Not unlike a typical grandmother, the first thing Aldora Green — known to her friends as “Granny” — did when I met with her was make me a plate of steak and mashed potatoes.
The 81-year-old works at West End Market as a Golden Pro: someone who comes back to work after retiring. Unassuming in her collared uniform shirt and knee-length skirt, the tiny woman who works behind the counter of J.P.’s Chop House has made a large impact on campus, touching the lives of everyone she meets.
She has had close relationships with each of the presidents during her 67-year tenure at Virginia Tech and Radford, particularly with the Lavery family.
Most importantly, she has opened her home, her wallet and her heart to every student she has met. While "Granny" is a relatively new nickname, given to her by a student who did not have a biological grandmother, she has been called “mama” by coworkers and students for years. Even students who do not know of her history quickly get a sense of her authority.
“She just brings an authoritative presence and a presence of experience and professionalism that most student workers in the Chop Shop don’t have,” said Jonathan Neri, a freshman political science major who began working with Green this year.
Humility to Honor
Green has won multiple awards, including the prestigious Presidential Service Award in 1995; the Heroine Award, an award for perfect attendance; the In the Limelight Award; the Black Caucus' Outstanding Award; and the Ring Dance Appreciation Award. She has also won Radford’s President’s Volunteer Service Award and the Black Caucus’ Outstanding Award.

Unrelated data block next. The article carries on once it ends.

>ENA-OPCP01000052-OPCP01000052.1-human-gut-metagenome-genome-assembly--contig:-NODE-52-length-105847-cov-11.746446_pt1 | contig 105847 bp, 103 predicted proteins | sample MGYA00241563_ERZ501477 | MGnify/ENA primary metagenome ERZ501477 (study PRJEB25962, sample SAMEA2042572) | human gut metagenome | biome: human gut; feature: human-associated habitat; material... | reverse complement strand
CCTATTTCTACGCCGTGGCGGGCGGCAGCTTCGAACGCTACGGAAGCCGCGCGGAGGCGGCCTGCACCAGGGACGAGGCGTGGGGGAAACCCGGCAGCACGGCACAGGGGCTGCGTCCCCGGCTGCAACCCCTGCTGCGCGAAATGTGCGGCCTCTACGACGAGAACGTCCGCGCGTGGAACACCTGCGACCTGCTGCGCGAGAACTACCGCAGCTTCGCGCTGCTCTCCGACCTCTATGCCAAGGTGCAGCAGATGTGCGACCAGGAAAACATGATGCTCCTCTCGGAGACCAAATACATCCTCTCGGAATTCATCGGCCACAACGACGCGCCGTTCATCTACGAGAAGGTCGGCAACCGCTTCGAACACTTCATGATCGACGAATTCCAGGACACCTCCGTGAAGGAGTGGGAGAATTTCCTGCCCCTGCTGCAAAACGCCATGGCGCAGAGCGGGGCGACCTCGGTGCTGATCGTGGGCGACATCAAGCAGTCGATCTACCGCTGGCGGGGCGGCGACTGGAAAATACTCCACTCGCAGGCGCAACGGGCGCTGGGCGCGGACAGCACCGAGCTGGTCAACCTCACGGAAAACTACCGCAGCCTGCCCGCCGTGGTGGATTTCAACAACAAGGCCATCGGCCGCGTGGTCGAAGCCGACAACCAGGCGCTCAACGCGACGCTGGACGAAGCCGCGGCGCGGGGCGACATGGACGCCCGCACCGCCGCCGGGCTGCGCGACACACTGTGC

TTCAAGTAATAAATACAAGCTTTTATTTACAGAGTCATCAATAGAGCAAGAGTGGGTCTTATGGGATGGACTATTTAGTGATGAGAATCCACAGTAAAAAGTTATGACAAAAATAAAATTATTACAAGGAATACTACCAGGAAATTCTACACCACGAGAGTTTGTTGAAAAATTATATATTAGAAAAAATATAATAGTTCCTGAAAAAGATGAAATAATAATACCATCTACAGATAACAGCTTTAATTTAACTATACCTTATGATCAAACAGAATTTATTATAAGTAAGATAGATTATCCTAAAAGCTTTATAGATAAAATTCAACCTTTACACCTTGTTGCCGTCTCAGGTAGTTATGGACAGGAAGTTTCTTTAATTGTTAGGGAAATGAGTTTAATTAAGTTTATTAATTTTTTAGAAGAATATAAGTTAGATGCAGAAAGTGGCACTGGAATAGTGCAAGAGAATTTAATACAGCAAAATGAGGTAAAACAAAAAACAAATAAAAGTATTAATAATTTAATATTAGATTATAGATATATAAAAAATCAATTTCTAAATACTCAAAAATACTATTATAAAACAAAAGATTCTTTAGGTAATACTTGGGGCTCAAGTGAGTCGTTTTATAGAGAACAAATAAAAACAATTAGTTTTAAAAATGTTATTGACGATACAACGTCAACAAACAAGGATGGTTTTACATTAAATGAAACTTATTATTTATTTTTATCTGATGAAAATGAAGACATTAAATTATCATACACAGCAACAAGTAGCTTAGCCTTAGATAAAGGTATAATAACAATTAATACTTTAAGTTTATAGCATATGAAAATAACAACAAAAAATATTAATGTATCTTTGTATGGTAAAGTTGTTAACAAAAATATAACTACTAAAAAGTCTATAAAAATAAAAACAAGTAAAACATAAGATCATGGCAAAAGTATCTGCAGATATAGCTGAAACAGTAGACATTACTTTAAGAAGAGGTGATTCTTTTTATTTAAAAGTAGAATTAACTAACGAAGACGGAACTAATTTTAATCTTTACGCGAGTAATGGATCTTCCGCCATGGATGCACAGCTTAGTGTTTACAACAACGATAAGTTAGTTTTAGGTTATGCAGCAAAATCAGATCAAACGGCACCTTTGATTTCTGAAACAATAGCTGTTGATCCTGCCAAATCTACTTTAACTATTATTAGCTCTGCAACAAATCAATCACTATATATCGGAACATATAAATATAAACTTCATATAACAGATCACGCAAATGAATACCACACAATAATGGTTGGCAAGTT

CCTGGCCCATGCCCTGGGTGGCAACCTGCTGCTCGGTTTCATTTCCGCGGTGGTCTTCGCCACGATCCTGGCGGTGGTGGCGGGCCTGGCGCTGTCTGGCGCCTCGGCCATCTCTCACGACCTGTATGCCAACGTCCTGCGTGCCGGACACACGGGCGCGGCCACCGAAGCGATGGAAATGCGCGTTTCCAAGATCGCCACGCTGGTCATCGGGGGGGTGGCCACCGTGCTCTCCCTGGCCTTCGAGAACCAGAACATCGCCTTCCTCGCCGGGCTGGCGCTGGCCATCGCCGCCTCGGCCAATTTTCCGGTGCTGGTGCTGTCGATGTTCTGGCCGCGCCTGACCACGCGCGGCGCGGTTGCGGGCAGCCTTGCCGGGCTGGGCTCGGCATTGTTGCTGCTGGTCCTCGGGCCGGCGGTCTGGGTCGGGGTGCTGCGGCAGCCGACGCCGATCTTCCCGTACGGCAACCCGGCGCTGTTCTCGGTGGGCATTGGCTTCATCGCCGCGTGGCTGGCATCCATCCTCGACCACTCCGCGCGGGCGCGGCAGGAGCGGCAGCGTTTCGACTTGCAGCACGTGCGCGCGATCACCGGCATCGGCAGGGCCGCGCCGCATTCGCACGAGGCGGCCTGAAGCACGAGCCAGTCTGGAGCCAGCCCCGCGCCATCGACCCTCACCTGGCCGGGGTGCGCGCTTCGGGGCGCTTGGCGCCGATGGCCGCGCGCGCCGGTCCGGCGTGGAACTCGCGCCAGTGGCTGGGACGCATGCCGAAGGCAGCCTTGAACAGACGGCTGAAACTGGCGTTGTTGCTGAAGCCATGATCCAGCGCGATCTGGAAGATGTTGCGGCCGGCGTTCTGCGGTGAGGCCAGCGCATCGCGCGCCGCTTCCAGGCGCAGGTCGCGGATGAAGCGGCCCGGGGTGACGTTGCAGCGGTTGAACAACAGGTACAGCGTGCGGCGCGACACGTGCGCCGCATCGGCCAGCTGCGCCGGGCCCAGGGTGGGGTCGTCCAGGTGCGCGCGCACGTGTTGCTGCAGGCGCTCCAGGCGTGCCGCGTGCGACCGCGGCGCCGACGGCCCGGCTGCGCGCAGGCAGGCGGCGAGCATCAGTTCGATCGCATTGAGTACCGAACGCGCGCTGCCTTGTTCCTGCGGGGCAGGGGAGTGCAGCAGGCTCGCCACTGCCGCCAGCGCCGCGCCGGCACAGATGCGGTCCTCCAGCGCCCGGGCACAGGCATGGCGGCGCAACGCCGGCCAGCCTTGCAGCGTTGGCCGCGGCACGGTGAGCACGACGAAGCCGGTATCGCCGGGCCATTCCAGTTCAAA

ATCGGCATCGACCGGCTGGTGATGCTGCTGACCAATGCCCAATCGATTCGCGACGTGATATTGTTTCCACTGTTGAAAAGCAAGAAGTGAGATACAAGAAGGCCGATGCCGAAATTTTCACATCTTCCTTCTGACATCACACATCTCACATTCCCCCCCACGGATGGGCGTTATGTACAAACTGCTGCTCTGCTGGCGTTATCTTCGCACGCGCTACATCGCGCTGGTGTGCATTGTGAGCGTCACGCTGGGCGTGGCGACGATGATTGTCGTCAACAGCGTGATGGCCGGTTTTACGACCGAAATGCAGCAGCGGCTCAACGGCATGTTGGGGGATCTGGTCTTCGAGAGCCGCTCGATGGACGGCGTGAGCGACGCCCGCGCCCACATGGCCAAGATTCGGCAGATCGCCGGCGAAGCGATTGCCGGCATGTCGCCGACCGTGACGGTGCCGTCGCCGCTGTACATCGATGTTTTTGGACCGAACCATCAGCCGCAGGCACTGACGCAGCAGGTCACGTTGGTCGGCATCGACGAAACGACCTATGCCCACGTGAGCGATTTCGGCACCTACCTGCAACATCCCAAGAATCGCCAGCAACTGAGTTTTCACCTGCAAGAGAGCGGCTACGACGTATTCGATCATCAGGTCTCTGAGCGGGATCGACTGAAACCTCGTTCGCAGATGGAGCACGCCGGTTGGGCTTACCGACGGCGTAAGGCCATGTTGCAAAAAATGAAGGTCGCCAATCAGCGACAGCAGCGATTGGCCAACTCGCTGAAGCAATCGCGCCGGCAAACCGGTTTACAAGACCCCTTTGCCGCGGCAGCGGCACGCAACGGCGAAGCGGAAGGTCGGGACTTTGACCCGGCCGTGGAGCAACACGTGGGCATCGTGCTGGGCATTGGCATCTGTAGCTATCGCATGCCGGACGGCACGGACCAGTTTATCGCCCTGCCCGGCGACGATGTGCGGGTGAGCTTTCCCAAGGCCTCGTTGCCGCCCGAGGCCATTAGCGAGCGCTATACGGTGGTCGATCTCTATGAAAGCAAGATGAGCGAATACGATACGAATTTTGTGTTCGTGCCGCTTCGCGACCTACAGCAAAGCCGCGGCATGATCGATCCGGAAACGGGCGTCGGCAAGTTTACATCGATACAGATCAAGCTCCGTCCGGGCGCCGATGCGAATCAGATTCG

Of the plaques and framed awards that ornament Green’s walls, a high school diploma is surprisingly not one of them. In fact, Green has not received formal education, with the exception of three years at Christiansburg Institute. Everything she knows she has taught herself.
“It’s not what you learn in a book; it’s what you can teach yourself,” Green said. “The most important thing in life is having confidence in yourself and good common sense. Common sense will carry you quicker than a book will carry you. You have to let it guide you. That’s what has guided me.”
Green came from a humble background, but she never speaks of her family’s lack of money as a limitation. Instead, at an early age, she taught herself how to mold simple objects into something beautiful. As a child, she turned orange crates into coffee tables using wallpaper, cut glass and cloth.
“It looked like furniture,” Green said. “It all came natural to me. I just started fiddling with stuff, and I liked to do it.”